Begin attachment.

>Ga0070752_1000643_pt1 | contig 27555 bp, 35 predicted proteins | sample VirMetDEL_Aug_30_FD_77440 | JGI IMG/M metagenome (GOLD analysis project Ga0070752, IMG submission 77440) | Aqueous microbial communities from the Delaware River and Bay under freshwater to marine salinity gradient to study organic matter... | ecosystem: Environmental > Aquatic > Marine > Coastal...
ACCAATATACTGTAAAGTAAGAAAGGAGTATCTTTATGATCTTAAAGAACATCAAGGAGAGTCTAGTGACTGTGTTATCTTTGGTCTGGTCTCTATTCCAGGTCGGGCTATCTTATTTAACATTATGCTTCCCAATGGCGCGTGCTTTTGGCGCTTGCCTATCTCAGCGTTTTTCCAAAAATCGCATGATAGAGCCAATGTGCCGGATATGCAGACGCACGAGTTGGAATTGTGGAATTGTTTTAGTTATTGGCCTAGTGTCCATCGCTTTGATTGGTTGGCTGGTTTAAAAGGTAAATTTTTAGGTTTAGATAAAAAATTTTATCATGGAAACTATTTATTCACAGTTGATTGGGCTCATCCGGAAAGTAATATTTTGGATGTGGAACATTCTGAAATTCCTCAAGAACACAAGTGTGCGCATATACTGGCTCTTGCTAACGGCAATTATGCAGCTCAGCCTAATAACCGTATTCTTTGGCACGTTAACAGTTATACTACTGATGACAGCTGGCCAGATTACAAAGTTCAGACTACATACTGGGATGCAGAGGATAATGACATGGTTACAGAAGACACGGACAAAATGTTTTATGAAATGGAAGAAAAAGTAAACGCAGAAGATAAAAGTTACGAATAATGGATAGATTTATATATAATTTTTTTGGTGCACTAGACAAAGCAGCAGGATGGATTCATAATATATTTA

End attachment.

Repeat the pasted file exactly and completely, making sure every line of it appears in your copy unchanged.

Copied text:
>Ga0070752_1000643_pt1 | contig 27555 bp, 35 predicted proteins | sample VirMetDEL_Aug_30_FD_77440 | JGI IMG/M metagenome (GOLD analysis project Ga0070752, IMG submission 77440) | Aqueous microbial communities from the Delaware River and Bay under freshwater to marine salinity gradient to study organic matter... | ecosystem: Environmental > Aquatic > Marine > Coastal...
ACCAATATACTGTAAAGTAAGAAAGGAGTATCTTTATGATCTTAAAGAACATCAAGGAGAGTCTAGTGACTGTGTTATCTTTGGTCTGGTCTCTATTCCAGGTCGGGCTATCTTATTTAACATTATGCTTCCCAATGGCGCGTGCTTTTGGCGCTTGCCTATCTCAGCGTTTTTCCAAAAATCGCATGATAGAGCCAATGTGCCGGATATGCAGACGCACGAGTTGGAATTGTGGAATTGTTTTAGTTATTGGCCTAGTGTCCATCGCTTTGATTGGTTGGCTGGTTTAAAAGGTAAATTTTTAGGTTTAGATAAAAAATTTTATCATGGAAACTATTTATTCACAGTTGATTGGGCTCATCCGGAAAGTAATATTTTGGATGTGGAACATTCTGAAATTCCTCAAGAACACAAGTGTGCGCATATACTGGCTCTTGCTAACGGCAATTATGCAGCTCAGCCTAATAACCGTATTCTTTGGCACGTTAACAGTTATACTACTGATGACAGCTGGCCAGATTACAAAGTTCAGACTACATACTGGGATGCAGAGGATAATGACATGGTTACAGAAGACACGGACAAAATGTTTTATGAAATGGAAGAAAAAGTAAACGCAGAAGATAAAAGTTACGAATAATGGATAGATTTATATATAATTTTTTTGGTGCACTAGACAAAGCAGCAGGATGGATTCATAATATATTTA